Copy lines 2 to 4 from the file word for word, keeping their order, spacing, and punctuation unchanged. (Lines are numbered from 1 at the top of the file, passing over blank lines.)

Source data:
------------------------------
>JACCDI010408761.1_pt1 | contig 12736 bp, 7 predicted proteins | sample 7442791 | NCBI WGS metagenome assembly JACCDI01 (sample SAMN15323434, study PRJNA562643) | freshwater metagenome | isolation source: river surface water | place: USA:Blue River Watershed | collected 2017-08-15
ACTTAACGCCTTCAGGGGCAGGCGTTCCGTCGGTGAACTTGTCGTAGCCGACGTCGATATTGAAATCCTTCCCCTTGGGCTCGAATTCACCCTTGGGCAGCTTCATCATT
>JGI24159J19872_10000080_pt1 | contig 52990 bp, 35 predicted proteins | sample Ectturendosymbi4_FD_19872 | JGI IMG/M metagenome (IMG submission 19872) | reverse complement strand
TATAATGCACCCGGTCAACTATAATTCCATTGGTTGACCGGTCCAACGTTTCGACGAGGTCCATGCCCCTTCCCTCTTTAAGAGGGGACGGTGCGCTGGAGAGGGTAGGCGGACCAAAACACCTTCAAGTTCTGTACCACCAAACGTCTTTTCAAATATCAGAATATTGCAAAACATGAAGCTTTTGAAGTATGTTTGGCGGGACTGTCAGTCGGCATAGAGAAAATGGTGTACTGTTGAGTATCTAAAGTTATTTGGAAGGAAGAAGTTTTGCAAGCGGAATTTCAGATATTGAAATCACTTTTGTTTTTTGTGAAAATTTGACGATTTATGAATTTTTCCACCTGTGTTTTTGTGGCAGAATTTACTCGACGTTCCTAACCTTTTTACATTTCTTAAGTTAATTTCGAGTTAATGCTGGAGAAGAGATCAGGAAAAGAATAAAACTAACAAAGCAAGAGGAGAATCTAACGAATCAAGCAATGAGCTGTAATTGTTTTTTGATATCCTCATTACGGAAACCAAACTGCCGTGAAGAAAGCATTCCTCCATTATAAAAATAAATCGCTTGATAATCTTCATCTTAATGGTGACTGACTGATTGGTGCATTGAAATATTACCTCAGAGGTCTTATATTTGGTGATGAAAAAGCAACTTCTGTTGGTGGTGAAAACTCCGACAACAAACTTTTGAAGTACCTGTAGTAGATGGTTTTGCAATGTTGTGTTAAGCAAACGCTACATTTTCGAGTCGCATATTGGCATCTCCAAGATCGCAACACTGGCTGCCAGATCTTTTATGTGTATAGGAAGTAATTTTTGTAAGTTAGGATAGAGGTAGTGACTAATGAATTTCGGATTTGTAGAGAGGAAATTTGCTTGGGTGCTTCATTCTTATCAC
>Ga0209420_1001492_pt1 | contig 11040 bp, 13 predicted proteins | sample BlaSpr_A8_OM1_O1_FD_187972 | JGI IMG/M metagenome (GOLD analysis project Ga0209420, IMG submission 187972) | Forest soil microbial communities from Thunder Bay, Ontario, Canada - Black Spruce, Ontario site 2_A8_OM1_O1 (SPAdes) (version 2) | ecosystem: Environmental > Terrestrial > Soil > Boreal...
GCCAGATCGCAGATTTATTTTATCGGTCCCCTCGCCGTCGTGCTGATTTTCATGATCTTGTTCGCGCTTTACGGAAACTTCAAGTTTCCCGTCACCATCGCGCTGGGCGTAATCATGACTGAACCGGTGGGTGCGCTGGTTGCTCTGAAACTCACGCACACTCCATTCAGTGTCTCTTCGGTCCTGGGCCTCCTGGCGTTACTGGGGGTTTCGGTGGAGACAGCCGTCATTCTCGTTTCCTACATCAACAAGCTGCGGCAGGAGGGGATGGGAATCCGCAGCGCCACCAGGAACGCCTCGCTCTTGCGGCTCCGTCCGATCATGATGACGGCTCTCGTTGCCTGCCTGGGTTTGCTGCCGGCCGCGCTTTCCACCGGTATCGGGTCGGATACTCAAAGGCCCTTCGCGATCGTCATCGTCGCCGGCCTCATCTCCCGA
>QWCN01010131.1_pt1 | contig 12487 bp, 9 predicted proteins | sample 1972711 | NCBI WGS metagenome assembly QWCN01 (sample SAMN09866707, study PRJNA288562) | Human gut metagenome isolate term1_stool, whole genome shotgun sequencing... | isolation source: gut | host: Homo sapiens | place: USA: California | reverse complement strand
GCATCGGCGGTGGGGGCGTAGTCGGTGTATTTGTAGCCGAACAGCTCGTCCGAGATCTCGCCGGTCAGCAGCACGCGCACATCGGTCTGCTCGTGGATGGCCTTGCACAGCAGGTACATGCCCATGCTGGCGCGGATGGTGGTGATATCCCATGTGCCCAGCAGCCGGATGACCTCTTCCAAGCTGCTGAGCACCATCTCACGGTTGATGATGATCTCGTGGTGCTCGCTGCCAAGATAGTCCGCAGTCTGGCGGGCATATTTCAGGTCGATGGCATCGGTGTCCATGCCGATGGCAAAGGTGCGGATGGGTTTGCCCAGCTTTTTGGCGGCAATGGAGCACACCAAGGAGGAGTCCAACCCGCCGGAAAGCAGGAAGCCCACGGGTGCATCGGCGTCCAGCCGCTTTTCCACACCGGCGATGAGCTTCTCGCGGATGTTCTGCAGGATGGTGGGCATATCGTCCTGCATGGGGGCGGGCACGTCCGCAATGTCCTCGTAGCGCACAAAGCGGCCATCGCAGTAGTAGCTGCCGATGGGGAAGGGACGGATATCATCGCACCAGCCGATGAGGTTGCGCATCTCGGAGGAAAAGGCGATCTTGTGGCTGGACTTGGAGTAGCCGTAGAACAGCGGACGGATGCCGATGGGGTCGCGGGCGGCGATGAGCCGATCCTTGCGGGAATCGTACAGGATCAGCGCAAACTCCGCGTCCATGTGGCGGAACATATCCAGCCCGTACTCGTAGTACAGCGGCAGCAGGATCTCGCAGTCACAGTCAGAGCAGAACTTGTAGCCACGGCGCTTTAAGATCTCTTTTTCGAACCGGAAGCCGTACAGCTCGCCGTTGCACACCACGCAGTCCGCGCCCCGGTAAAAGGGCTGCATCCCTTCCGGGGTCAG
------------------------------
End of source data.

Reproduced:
ACTTAACGCCTTCAGGGGCAGGCGTTCCGTCGGTGAACTTGTCGTAGCCGACGTCGATATTGAAATCCTTCCCCTTGGGCTCGAATTCACCCTTGGGCAGCTTCATCATT
>JGI24159J19872_10000080_pt1 | contig 52990 bp, 35 predicted proteins | sample Ectturendosymbi4_FD_19872 | JGI IMG/M metagenome (IMG submission 19872) | reverse complement strand
TATAATGCACCCGGTCAACTATAATTCCATTGGTTGACCGGTCCAACGTTTCGACGAGGTCCATGCCCCTTCCCTCTTTAAGAGGGGACGGTGCGCTGGAGAGGGTAGGCGGACCAAAACACCTTCAAGTTCTGTACCACCAAACGTCTTTTCAAATATCAGAATATTGCAAAACATGAAGCTTTTGAAGTATGTTTGGCGGGACTGTCAGTCGGCATAGAGAAAATGGTGTACTGTTGAGTATCTAAAGTTATTTGGAAGGAAGAAGTTTTGCAAGCGGAATTTCAGATATTGAAATCACTTTTGTTTTTTGTGAAAATTTGACGATTTATGAATTTTTCCACCTGTGTTTTTGTGGCAGAATTTACTCGACGTTCCTAACCTTTTTACATTTCTTAAGTTAATTTCGAGTTAATGCTGGAGAAGAGATCAGGAAAAGAATAAAACTAACAAAGCAAGAGGAGAATCTAACGAATCAAGCAATGAGCTGTAATTGTTTTTTGATATCCTCATTACGGAAACCAAACTGCCGTGAAGAAAGCATTCCTCCATTATAAAAATAAATCGCTTGATAATCTTCATCTTAATGGTGACTGACTGATTGGTGCATTGAAATATTACCTCAGAGGTCTTATATTTGGTGATGAAAAAGCAACTTCTGTTGGTGGTGAAAACTCCGACAACAAACTTTTGAAGTACCTGTAGTAGATGGTTTTGCAATGTTGTGTTAAGCAAACGCTACATTTTCGAGTCGCATATTGGCATCTCCAAGATCGCAACACTGGCTGCCAGATCTTTTATGTGTATAGGAAGTAATTTTTGTAAGTTAGGATAGAGGTAGTGACTAATGAATTTCGGATTTGTAGAGAGGAAATTTGCTTGGGTGCTTCATTCTTATCAC